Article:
METAIRIE — Anthony Davis’ new bling spoke for itself.
The gold medal Davis won as a member of the U.S. men’s basketball team at the London Olympics he was sporting around his neck on Thursday brought home the point that it had been a memorable summer for Davis. The 19-year-old transitions from leading Kentucky to the NCAA Championship in his one and only season as a collegian to the Hornets making him the No. 1 pick in the NBA draft, and now to the opening of his first training camp next week.
“I don’t feel like an NBA player yet,” Davis said as he met the media at the Saints training facility. “But I’m not a college player anymore either.
“I guess I’m just a guy who likes to play basketball. When I play in my first NBA game, I guess I’ll consider myself an NBA player.”
Davis wasn’t supposed to be on the Olympic team, but when Blake Griffin suffered a knee injury, Davis was selected as his replacement.
He didn’t play a prominent role of the team — averaging 3.7 points and 2.7 rebounds while averaging 7.6 minutes.
But the experience, Davis said, was invaluable.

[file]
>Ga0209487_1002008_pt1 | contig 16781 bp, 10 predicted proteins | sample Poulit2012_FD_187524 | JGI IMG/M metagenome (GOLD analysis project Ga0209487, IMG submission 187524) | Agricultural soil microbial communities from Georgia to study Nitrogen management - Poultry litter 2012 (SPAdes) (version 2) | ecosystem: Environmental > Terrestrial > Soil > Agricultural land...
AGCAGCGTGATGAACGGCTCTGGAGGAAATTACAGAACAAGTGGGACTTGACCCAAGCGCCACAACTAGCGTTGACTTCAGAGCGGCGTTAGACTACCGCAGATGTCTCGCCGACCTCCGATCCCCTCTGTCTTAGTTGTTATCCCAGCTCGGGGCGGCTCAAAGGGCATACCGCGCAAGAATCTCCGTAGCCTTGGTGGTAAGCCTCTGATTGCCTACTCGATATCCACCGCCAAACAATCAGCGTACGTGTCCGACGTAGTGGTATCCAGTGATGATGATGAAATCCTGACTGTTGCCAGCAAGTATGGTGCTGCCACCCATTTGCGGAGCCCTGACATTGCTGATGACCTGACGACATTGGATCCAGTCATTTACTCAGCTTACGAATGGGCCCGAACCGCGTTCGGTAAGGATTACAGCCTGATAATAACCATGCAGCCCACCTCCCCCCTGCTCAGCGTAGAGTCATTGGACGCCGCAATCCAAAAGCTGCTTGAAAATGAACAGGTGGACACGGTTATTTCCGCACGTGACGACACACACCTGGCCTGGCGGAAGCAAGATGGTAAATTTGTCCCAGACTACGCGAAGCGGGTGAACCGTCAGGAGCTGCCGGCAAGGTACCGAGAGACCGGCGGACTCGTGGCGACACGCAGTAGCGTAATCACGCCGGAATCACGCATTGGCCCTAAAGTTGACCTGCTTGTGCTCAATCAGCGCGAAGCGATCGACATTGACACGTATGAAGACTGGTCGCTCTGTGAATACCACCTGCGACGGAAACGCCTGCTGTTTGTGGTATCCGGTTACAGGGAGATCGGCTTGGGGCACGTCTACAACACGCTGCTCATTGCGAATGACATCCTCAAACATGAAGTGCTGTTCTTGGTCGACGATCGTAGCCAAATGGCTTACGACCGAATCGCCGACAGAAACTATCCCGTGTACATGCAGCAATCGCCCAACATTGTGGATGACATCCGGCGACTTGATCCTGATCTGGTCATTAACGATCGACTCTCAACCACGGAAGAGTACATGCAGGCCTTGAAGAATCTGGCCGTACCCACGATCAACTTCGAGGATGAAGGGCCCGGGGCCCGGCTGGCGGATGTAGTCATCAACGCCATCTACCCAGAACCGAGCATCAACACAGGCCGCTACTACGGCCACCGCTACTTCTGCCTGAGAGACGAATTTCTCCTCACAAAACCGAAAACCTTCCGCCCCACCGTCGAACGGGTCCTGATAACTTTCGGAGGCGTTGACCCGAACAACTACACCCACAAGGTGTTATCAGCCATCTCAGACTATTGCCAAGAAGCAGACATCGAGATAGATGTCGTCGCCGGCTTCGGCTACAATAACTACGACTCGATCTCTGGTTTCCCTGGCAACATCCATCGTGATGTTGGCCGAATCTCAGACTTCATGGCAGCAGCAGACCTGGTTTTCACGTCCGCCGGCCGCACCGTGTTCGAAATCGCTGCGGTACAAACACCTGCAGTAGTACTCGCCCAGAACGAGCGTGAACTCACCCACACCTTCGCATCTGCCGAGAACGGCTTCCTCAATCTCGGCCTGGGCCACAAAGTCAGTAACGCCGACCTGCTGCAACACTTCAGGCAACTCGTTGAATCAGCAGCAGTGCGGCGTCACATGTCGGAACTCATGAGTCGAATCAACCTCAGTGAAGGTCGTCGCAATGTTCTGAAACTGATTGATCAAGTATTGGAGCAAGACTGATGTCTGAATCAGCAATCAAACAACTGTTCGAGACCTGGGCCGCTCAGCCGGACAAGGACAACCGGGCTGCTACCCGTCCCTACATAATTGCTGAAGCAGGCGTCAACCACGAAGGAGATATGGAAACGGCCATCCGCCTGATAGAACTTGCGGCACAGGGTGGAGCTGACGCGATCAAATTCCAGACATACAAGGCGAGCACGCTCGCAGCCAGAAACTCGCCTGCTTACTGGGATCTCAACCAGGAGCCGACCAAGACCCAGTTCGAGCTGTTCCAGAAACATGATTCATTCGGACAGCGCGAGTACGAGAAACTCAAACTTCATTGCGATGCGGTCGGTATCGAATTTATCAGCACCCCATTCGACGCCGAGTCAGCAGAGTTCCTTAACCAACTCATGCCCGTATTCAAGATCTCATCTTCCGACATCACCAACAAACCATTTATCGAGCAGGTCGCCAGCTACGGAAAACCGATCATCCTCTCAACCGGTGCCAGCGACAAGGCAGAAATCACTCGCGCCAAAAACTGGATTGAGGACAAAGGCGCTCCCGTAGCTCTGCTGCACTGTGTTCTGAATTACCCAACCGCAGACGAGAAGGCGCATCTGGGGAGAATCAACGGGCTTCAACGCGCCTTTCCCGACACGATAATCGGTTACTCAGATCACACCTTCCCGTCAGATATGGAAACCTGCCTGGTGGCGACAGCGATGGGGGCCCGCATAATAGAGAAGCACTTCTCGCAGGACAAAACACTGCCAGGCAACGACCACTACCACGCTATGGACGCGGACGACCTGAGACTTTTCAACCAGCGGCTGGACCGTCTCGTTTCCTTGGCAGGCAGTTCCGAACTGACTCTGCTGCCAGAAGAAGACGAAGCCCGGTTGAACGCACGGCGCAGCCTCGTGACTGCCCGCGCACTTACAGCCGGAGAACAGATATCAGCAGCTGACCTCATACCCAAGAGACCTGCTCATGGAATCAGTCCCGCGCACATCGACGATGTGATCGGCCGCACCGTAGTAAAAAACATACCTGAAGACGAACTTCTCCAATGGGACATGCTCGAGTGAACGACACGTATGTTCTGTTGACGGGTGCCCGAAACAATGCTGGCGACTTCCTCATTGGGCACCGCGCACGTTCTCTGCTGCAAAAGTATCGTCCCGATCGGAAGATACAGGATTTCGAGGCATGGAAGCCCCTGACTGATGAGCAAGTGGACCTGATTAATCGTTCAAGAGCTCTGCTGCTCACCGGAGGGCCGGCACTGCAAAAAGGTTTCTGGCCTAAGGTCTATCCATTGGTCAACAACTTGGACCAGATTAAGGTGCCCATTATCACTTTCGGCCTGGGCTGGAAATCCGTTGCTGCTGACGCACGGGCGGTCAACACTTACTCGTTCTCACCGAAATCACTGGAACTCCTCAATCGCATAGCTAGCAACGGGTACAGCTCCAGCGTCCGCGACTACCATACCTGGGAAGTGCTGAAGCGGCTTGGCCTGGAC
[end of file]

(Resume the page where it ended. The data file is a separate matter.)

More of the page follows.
“I learned from the best guys in the league,” he said. “Guys like Kobe and LeBron all made big impressions on me. They showed me what it takes to be a professional.”
One thing Davis said he realized, both during the Olympics and in recent workouts with his teammates in San Antonio was that he needs to get stronger.
At 6-foot-10 but listed only 220 pounds, Davis will be giving up bulk to most of the power forwards and centers he will face.
“This is a strong, physical game,” he said. “I’ve got to stay in the weight room.”
Davis added he had gained some weight over the summer, but wasn’t sure how much.
One thing Davis he won’t have to worry about — at least not yet — will be carrying his team on his shoulders offensively.
A defensive-minded player on an exceptionally balanced team, Davis averaged 14.2 points as a freshman at Kentucky, but added 10.4 rebounds and 4.7 blocked shots,
In the Wildcats’ national championship victory against Kansas, Davis was named the MVP despite scoring just six points on 1 of 10 shooting because he also had 16 rebounds, six blocks, five assists and three steals.
“Coach (Monty Williams) has taken a lot of pressure off me by saying that it’s all on the team and the organization,” Davis said. “I’m just 19, and I’m going into a grown man’s league.”
In fact, Davis added, the Hornets are so young that he’s heard them referred to as an AAU team.
“That would be great,” he said. “Scoring 100 points a game and zipping up and down the court.”
Instead, despite the presence of Davis, fellow first-round pick Austin Rivers, a healthy Eric Gordon and an infusion of talent that has almost completely remade a team that finished 21-45 and last in the Southwest Division last year, few are predicting a playoff season for the team.
“Rebuilding’s going to be tough,” Davis said. “But we’ll be going out there trying to win every game.
“Nobody should take us lightly.”